the kinetic energy expression for annular sector plate is expressed as:

(12)
T p = 1 2 ω 2 0 α a b ρ h w o 2 + ρ h 3 12 θ r 2 + θ ϕ 2 r d r d ϕ .

The potential energy stored in the boundary springs is given by:

(13)
U s p = 1 2 0 α a k a   w o 2 + K a r θ s 2 + K a t θ ϕ 2     s = 0 + b k b     w o 2 + K b r θ s 2 + K b t θ ϕ 2 s = R d ϕ
              + 1 2 0 R k 0   w o 2 + K 0 r θ s 2 + K 0 t θ ϕ 2 ϕ = 0 + k α   w o 2 + K α r θ s 2 + K α t θ ϕ 2 ϕ = α d s ,

where ka , kb  (k0  and kα ) are linear spring constants, Kar, Kbr (K0r and Kαr) are rotational spring constants in radial direction, Kat, Kbt (K0t and Kαt) are rotational spring constants in tangential direction at edges s= 0 and s=R and ϕ= 0 and ϕ=α respectively. All the classical homogeneous boundary conditions can be simply considered as special cases when the spring constants are either extremely large or substantially small. The units for the translational and rotational springs are N/m and Nm/rad, respectively.

After the potential and kinetic energies are expressed, then all the assumed displacement functions are inserted in the potential and kinetic energy equations and these equations are then further minimized with respect to the expansion coefficients in the displacement field. Mathematically, the Lagrangian for the annular sector plate can be generally expressed as:

(14)
L = U p + U s p - T p ,

where Up is strain energy of the plate, Usp is strain energy stored in the boundary springs and Tp is the kinetic energy of the plate. Substituting Eq. (6) in Eqs. (11)-(13) and then minimizing Lagrangian Eq. (14) against all the unknown series expansion coefficients that is:

(15)
L Θ = 0 ,       where     Θ =   A m n ,   B m n ,   C m n ,

we can obtain a series of linear algebraic expressions in a matrix form as:

(16)
( K - ω 2 M ) E = 0 ,

where E is a vector which contains all the unknown series expansion coefficients and K and M are the stiffness and mass matrices, respectively. E, K and M can be expressed as:

(17)
E = A - 2 , - 2 , A - 2 , - 1 , A - 2,0 , . . . , A m ' , - 2 , A m ' , - 1 , . . . A m ' , n ' , . . . , A M N B - 2 , - 2 , B - 2 , - 1 , B - 2,0 , . . . , B m ' , - 2 , B m ' , - 1 , . . . B m ' , n ' , . . . , B M N C - 2 , - 2 , C - 2 , - 1 , C - 2,0 , . . . , C m ' , - 2 , C m ' , - 1 , . . . C m ' , n ' , . . . , C M N   T ,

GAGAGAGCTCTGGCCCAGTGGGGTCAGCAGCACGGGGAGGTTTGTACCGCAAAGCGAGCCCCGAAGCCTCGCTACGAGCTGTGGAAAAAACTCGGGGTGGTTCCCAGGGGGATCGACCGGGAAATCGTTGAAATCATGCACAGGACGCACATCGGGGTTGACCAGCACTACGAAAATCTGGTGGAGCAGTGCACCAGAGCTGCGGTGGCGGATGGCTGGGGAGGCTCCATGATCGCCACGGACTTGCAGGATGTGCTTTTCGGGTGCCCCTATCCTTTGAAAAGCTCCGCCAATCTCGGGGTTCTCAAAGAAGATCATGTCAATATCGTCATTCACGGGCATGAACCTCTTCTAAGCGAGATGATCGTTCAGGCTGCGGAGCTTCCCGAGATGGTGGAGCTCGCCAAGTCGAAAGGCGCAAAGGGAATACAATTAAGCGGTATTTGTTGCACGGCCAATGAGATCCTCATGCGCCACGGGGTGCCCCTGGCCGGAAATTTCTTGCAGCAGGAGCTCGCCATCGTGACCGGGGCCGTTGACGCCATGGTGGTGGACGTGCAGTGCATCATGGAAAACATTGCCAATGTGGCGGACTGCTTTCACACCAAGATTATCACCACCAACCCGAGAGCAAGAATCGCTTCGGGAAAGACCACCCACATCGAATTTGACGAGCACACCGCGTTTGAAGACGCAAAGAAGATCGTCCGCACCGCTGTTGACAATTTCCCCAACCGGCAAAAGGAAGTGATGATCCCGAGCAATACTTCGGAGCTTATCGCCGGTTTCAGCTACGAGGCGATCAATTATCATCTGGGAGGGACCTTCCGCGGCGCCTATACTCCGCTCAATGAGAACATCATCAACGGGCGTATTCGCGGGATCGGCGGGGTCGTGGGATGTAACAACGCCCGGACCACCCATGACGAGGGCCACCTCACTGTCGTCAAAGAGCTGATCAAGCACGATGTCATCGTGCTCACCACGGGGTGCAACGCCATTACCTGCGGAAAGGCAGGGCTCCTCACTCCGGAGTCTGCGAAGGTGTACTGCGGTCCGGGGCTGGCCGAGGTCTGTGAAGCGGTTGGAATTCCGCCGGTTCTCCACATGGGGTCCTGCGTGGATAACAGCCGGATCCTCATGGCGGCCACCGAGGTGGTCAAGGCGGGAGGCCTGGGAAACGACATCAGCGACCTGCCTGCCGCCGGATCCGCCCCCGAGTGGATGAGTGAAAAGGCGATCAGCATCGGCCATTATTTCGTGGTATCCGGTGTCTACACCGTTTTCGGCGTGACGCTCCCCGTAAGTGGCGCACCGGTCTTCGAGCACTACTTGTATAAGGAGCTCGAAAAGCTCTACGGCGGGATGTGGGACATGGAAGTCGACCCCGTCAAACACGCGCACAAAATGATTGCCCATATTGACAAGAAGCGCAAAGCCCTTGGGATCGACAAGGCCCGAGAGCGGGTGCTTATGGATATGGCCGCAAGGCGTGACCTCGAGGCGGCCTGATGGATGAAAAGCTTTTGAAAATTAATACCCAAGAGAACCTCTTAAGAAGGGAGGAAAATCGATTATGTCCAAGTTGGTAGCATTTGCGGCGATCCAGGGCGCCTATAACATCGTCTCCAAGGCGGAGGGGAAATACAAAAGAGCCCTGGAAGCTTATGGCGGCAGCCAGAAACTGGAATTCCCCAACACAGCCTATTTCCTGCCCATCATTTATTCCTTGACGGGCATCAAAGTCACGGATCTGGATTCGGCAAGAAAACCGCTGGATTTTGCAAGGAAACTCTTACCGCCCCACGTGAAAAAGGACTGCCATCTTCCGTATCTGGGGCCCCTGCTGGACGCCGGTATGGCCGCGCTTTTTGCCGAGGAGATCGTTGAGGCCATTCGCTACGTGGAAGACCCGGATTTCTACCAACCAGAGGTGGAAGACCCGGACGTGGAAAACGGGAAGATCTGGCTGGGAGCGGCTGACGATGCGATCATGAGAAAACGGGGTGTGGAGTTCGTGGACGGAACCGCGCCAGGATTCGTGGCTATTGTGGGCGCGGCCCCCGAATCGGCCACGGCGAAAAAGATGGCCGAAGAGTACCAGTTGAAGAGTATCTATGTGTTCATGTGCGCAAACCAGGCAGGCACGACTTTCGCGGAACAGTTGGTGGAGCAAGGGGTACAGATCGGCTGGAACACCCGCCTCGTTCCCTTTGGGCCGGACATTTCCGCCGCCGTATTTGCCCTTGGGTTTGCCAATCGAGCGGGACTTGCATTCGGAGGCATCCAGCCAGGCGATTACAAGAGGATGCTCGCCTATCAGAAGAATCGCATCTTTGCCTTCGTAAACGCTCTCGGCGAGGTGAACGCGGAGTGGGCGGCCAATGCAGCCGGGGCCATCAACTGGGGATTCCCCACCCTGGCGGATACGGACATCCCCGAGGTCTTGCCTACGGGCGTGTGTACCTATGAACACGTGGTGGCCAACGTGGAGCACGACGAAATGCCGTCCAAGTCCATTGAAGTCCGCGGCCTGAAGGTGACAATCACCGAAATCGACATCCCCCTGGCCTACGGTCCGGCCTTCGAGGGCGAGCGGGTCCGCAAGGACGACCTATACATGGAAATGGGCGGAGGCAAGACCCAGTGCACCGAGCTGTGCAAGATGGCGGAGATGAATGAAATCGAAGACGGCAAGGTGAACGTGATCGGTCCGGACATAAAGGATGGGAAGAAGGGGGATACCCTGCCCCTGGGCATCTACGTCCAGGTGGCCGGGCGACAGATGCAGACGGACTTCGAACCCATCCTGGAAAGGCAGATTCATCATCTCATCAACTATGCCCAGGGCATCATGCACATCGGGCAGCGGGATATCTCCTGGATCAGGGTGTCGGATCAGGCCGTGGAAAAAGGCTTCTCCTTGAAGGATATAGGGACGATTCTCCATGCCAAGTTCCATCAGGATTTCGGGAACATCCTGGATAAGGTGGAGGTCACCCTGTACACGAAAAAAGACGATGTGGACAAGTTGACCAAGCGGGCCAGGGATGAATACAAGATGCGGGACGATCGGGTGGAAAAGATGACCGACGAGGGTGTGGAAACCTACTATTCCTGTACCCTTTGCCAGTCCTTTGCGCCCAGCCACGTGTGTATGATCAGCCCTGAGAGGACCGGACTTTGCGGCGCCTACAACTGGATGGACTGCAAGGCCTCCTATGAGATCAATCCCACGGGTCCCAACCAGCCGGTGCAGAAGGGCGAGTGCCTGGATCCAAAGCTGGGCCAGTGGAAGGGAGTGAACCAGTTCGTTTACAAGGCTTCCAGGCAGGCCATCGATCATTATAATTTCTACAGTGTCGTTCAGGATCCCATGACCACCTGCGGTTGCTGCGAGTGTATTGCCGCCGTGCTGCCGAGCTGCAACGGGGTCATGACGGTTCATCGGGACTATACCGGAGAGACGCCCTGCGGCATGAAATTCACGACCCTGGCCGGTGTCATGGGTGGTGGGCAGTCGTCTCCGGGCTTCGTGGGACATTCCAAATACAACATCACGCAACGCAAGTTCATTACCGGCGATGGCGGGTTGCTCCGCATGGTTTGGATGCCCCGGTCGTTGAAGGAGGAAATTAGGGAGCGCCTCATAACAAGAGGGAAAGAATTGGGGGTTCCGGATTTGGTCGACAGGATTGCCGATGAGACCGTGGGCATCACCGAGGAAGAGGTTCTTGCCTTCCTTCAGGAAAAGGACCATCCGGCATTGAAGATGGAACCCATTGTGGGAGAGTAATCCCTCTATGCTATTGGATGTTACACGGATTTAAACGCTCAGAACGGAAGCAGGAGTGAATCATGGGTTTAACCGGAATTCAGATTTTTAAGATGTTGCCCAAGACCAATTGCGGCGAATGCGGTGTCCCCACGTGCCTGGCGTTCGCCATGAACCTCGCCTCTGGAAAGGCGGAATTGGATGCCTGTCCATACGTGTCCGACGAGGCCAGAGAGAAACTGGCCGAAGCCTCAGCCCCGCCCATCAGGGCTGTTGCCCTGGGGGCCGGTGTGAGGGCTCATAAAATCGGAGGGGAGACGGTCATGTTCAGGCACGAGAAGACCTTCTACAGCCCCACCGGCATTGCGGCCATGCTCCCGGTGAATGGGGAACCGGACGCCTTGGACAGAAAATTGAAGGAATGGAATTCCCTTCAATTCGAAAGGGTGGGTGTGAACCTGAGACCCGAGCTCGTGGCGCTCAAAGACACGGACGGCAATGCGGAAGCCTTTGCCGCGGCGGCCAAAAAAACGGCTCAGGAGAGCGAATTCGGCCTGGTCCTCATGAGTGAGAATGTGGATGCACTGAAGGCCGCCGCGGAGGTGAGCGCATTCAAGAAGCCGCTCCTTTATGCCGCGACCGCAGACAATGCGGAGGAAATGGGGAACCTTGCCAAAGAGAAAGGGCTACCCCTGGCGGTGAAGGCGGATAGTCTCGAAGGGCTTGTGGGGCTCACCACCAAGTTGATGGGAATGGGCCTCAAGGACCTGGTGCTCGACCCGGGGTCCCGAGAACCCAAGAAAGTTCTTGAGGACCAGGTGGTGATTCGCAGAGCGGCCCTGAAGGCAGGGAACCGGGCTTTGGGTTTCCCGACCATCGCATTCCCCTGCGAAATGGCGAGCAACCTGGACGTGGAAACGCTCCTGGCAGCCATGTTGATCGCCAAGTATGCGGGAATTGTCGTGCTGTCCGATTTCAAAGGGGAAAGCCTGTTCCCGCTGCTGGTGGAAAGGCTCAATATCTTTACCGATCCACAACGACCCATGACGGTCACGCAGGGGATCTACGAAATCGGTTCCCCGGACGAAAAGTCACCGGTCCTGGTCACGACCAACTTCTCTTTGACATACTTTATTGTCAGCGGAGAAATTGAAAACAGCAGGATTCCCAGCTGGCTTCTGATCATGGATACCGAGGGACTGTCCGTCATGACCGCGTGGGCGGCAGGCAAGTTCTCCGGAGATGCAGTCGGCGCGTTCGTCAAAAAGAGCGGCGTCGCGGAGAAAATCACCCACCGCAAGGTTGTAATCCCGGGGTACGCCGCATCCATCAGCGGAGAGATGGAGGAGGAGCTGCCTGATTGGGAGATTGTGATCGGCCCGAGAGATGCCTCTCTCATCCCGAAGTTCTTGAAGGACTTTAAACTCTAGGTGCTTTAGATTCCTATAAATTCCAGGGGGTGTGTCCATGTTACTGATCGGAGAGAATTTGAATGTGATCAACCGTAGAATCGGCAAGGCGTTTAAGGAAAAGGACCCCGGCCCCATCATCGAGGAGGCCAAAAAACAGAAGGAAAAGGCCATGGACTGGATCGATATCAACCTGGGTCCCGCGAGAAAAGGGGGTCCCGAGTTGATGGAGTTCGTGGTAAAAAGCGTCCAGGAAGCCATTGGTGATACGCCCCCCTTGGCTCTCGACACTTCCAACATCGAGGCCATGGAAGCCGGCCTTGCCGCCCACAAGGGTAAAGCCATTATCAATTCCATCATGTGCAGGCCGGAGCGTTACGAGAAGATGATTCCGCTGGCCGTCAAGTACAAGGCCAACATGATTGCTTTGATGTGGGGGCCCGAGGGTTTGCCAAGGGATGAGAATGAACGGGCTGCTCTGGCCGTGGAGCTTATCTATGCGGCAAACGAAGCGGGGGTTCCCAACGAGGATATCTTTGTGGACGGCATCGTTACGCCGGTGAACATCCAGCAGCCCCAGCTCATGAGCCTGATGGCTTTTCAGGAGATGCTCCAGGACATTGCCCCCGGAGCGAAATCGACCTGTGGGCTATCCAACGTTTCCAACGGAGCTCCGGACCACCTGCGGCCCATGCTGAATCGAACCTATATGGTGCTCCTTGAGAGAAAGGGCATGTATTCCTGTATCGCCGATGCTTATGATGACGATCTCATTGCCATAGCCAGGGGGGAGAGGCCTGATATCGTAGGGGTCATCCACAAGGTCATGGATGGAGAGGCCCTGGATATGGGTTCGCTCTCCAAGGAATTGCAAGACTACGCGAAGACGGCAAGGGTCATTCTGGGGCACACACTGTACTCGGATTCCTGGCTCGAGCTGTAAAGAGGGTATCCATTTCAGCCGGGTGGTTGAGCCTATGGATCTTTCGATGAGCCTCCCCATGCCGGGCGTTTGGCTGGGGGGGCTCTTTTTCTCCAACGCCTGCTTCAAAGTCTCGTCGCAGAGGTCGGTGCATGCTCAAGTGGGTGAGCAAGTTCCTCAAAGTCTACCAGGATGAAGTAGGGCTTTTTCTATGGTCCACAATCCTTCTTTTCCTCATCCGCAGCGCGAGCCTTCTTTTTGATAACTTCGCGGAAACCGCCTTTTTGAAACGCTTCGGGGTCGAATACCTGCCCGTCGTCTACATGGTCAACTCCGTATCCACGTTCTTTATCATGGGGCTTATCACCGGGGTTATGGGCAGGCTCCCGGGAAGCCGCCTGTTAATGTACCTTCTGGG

(18)
K = K i i p K i j p K i k p K j i p K j j p K j k p K k i p K k j p K k k p + K i i s p K i j s p K i k s p K j i s p K j j s p K j k s p K k i s p K k j s p K k k s p ,
(19)
M = M i i 0 0 0 M j j 0 0 0 M k k ,

where the subscripts i, j and k represents w, θs and θϕ and the superscripts p and sp represents plate and boundary springs respectively. For conciseness, the detailed expressions for the stiffness and mass matrices are not shown here.

2.2.3. Determining the eigen values and eigen vectors

Once Eq. (16) is established, the eigenvalues (or natural frequencies) and eigenvectors of Mindlin annular sector plates can now be easily and directly determined from solving a standard matrix eigenvalue problem i.e. Eq. (16) using MATLAB. For a given natural frequency, the corresponding eigenvector actually contains the series expansion coefficients which can be used to construct the physical mode shape based on Eq. (6). Although this investigation is focused on the free vibration of Mindlin annular sector plate, the response of the annular sector plate to an applied load can be easily considered by simply including the work done by this load in the Lagrangian, eventually leading to a force term on the right side of Eq. (16).

3. Results and discussion

To check the accuracy and usefulness of the proposed technique, several numerical examples are presented in this section. It is important to mention here that the accuracy of the proposed method is greatly controlled by the number of truncation terms i.e. M=N, the more number of truncation terms we use we get more accurate results however the computational cost and time will increase with increasing number of truncation terms. Theoretically, there are infinite terms in the assumed displacement functions. However, the series is numerically truncated and finite terms are counted in actual calculations which will be further explained in the text to follow. Moreover, in identifying the boundary conditions in this section, letters C, S, and F have been used to indicate the clamped, simply supported and free boundary condition along an edge, respectively. Therefore, the boundary conditions for a plate are fully specified by using four alphabets with the first one indicating the B.C. along the first edge, r=a. The remaining (the second to the fourth) edges are ordered in the counterclockwise direction.

First of all, in order to check the accuracy and usefulness we first consider a fully clamped Mindlin annular sector plate. Fully clamped (CCCC) boundary conditions can easily be achieved by setting the stiffnesses of the restraining springs to an infinitely large number (1014) in the numerical calculations. The first six non-dimensional frequency parameter, Ω=ωb2ρh/D1/2 are tabulated in Table 1 along with the reference results from [9] and [27].